November 27, 2007: The U.S. Marine Corps has had
ten of their new V-22 [PHOTO] Osprey tilt rotor aircraft in Iraq for two months now.
The marines won't say how many sorties the aircraft has flown, but there have
been no mishaps so far. The V-22 squadron (VMM-263) [VIDEO] has 200 marines and sailors
assigned. The V-22 is able to do the same work in fewer sorties, as the CH-46E
helicopter it is replacing. That should mean at least several hundred sorties
(and hours) so far for the V22s. Up to a few months ago, marine V-22s had
already spent 20,000 hours in the air. The marines have got the accident rate
down to about what other heavy helicopters suffer, but it is suspected that
they are taking special care of the V-22s in Iraq, to avoid any accidents, and
feared threats from Congress to cancel the program.
The V22 is a complex piece of work, and this has
resulted in a lot of development delays. Work on the V-22 began three decades
ago. At the moment, the U.S. Department of Defense has approved the purchase of
171 V-22 aircraft for the U.S. Marine Corps, and 31 for U.S. Air Force units
operating with SOCOM (Special Operations Command). The plan involves buying up
to 35 V-22s a year, from 2008 to 2013. The marines have received nearly 60
V-22s so far.
The marine V-22s can carry 24 troops 700 kilometers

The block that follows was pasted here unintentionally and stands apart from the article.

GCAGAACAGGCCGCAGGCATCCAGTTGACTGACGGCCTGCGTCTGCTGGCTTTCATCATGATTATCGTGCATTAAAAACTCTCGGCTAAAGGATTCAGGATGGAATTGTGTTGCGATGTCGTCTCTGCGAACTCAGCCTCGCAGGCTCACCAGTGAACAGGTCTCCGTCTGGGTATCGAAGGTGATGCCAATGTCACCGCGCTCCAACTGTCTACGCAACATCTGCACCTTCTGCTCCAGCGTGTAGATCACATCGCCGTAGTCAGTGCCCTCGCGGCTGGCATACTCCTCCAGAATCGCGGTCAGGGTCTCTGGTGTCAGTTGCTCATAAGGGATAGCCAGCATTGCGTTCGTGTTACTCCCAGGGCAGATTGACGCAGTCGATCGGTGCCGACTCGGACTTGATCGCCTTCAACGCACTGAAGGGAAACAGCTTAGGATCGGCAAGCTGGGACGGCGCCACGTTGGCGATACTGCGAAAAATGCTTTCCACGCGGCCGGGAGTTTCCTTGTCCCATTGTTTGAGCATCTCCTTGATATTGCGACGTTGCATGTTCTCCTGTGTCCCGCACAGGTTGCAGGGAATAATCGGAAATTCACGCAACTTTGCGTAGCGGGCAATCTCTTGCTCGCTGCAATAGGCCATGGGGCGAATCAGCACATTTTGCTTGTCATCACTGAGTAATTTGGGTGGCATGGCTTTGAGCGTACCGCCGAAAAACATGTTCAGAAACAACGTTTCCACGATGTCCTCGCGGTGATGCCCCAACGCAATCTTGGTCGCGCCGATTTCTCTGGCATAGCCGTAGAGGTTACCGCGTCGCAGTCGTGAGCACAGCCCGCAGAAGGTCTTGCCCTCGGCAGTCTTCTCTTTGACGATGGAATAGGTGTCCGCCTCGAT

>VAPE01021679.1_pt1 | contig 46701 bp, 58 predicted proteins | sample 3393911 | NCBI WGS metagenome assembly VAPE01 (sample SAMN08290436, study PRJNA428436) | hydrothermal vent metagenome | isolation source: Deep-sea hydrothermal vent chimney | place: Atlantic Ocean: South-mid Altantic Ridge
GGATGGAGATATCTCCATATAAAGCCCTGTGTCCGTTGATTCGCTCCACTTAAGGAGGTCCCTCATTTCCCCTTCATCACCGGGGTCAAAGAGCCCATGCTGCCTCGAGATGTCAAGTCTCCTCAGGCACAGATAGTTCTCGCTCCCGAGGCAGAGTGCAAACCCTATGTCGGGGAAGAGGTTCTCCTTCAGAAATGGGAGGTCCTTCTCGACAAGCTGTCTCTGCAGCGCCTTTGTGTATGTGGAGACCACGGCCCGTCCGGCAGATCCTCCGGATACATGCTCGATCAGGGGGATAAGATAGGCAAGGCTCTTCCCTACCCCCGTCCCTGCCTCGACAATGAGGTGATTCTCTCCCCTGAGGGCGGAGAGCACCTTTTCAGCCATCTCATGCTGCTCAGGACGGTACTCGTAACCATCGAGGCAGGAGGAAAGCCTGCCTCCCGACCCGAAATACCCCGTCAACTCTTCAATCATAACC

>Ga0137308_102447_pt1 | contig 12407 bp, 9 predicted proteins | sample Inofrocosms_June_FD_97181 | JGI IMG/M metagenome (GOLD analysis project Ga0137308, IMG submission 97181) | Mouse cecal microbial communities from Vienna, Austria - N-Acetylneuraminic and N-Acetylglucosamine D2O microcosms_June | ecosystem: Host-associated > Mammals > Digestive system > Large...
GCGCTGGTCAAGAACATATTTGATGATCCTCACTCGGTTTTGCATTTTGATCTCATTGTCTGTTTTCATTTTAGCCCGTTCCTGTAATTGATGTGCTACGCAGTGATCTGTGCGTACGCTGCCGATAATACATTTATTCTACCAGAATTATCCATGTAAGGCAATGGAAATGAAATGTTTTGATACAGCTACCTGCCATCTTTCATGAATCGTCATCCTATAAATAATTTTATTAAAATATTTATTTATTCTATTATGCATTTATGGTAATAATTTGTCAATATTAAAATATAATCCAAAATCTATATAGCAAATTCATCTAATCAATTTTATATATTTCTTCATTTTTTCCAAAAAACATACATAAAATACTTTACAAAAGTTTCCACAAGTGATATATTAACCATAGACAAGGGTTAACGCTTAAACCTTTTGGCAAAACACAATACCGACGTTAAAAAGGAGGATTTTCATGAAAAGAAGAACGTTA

(vertical take-off on a ship, level flight, landing, and return) at 360
kilometers an hour. The V-22 is replacing the CH-46E helicopter, which can
carry 12 troops 350 kilometers at a speed of 135 kilometers an hour. The V-22 can
carry a 10,000-pound external sling load 135 kilometers, while the CH-46E can
carry 3,000 pounds only 90 kilometers.
The U.S. Air Force component of SOCOM will use the
V-22 to replace the current MH-53J special operations helicopters. Unlike the
U.S. Marine Corps version, the SOCOM MV-22 will have lots more expensive
electronics on board. This will help the MV-22 when traveling into hostile
territory. The MV-22 also carries a terrain avoidance radar, an additional 900
gallons of fuel and more gadgets in general.
The 25 ton MV-22 is a major improvement on the
MH-53J, with three times the range, and a higher cruising speed (at 410
kilometers an hour, twice that of the helicopter). The MV-22 can travel about
nearly a thousand kilometers, in any weather, and land or pick up 18 fully
equipped commandoes. The SOCOM MV-22 won't be ready for combat for another two
On the downside, the V-22 is several years behind
schedule. It's a very complex aircraft, and has encountered more development
problems than expected. It's the first application of the tilt-rotor technology
to do active service. The air force is already working on improvements (to make
the V22 more reliable and easier to maintain), that won't be installed for
another five years. The V-22 will give the marines and SOCOM a lot more
capability, but, as it often the case, it will be a lot more expensive. The
initial production models of the MV-22 will cost close to $100 million each.
SOCOM insists on a high degree of reliability for its aircraft. Commando
operations cannot tolerate too many mistakes without getting fatally derailed.